In 1975, Deck began working in the kitchen for JoEl Inc. in order to learn the business from the ground up. And just two years later, Quigley Manufacturing’s current chief operating officer, Dave Hess, started in the same manner.

After graduating college in 1977, Dave Hess was offered a job by his uncle, John Hess. This year marks Dave Hess’ 31st anniversary at the company and Deck’s 33rd. Another thing Dave Hess and Deck have in common is that they have both played a role in PMCA. In fact, Dave Hess, Dave Deck and John Hess have all been president of PMCA at some point.

“Currently, I am PMCA president,” Dave Hess clarifies. “Dave Deck was [president] about 15 years ago and my uncle (John Hess) was [president] about 25 years ago, so there’s actually been three different people from the old JoEl corporation who have gone through the officers’ chairs in PMCA.”

Thirteen years after joining the company, Deck, his wife Cheryl and his sister-in-law Sandra Sattazahn bought the company from John and Eleanor Hess. After John passed away in 1989, Deck kept his eyes open for possible acquisitions. However, as fate would have it, the company itself was acquired. In 2004, the company’s largest customer, the Quigley Corp., purchased JoEl Inc.

“I don’t think we ever felt as if they were customers to us; we always felt as if they were partners to us,” Deck says. “So it wasn’t a hard decision to sell to them. It was like an evolution.”

But the “evolution” did cause some changes. First off, Simon Candy was no longer a family company. It became a public company, calling for more documentation and regulations. The Quigley Corp. now owns Quigley Manufacturing, which consists of Simon Candy (Elizabethtown plant) and Pharmaloz (Lebanon plant).

Simon Candy started out doing private label/contract manufacturing in the medicated confectionery segment by working with the brand Chloraseptic.  The company secured a drug license and trained all of its employees accordingly, opening itself up to other pharmaceutical candy requests. It wasn’t long before a company asked Simon Candy to create a National Brand Equivalent (NBE) to the Halls cough drop.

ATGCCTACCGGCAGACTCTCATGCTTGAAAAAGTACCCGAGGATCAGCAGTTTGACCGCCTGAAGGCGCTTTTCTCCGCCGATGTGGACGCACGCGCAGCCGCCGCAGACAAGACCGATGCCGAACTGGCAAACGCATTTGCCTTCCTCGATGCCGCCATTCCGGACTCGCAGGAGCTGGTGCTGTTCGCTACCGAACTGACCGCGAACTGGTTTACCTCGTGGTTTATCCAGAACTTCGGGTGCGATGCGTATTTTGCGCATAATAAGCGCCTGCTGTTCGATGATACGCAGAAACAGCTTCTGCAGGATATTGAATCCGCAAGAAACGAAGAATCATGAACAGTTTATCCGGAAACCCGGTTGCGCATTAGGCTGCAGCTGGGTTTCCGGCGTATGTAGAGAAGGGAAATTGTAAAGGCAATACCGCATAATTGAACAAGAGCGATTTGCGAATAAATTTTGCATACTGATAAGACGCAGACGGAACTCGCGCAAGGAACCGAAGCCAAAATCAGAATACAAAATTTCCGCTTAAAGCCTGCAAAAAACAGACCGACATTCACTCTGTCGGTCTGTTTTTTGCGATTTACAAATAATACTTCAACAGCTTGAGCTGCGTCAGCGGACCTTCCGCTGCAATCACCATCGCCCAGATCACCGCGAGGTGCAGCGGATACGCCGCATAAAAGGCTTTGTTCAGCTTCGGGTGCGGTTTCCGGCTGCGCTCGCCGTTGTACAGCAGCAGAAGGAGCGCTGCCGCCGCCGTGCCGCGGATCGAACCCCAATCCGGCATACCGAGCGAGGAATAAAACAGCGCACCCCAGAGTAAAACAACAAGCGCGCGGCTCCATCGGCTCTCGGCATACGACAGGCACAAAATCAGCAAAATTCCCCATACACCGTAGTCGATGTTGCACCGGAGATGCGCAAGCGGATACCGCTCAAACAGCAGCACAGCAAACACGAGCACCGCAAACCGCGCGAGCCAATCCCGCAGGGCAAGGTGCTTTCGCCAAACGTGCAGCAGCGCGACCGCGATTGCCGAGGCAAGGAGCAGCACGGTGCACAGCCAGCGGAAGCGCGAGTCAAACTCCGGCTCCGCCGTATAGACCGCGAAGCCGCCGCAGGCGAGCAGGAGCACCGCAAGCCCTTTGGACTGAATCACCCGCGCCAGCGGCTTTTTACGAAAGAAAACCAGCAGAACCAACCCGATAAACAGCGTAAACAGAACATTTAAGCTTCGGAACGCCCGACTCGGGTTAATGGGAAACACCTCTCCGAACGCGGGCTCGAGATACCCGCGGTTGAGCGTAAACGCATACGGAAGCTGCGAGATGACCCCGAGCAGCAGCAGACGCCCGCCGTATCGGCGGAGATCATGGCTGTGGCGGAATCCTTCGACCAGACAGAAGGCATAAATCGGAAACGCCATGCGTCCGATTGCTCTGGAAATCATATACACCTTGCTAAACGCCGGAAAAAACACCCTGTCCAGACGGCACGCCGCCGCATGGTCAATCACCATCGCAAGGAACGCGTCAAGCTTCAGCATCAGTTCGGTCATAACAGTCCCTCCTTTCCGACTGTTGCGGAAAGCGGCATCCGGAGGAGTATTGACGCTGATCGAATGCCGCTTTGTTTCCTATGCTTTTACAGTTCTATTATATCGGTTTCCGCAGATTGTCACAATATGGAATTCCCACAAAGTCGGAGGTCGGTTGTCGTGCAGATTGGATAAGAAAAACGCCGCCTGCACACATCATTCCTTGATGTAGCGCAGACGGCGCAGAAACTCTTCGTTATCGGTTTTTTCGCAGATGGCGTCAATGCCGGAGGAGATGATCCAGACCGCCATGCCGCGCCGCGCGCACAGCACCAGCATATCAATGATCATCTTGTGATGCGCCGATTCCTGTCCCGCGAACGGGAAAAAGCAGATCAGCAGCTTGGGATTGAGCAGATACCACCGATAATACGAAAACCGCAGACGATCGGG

Tammy Halbleib, roper operator watches as butterscotch buttons are passed from the roper machine to the three-tiered cooling tunnel.

“We developed a NBE cough drop in menthol cherry, honey and lemon, which were the top three flavors at that time,” Deck says. “It became an instant success.” But because the medicated candy performed so well, the company needed more production space to manufacture the drug product.

“We realized that we did not have the capacity at Simon,” Deck explains. “We were either going to have to get rid of the candy business and dedicate this plant to cough drop production, or get out of the cough drop business, which we had just spent a lot of time, energy and money to get into. So we started looking at putting up a new plant.”

Construction on the new 80,000-sq.-ft. plant (16,000 sq. ft. manufacturing space) in Lebanon, Pa. began in 1984 with the facility becoming operational in 1985. The company chose Lebanon not only because the land was less expensive than in Lancaster County, but also because the town held a lot of family history: Deck, along with his mother- and father-in-law, was born in Lebanon County.

The majority of the company’s medicated candies are manufactured in Lebanon.  The company’s best selling medicated product, contract manufactured for the Quigley Corp. remains Cold Eeze: A zinc lozenge clinically proven in a number of clinical, double blind, placebo-controlled clinical trials to shorten the duration and lessen the severity of the common cold. It remains the ninth largest medicated confectionery brand in the world, Deck says. Cold Eeze lozenges use all natural ingredients without any artificial colors or preservatives. It can also be produced in a sugar-free variety. And with two-thirds of the company’s products consisting of medicated candies, the other third going to conventional candies, the company’s decision to keep the drug side of candy has proven to be a good one.

Another product manufactured for parent company Quigley Corp. is Organix. The Organix brand is a medicated organic cough drop produced in the Elizabethtown plant. Similar to drug certification, organic certification is a strict process.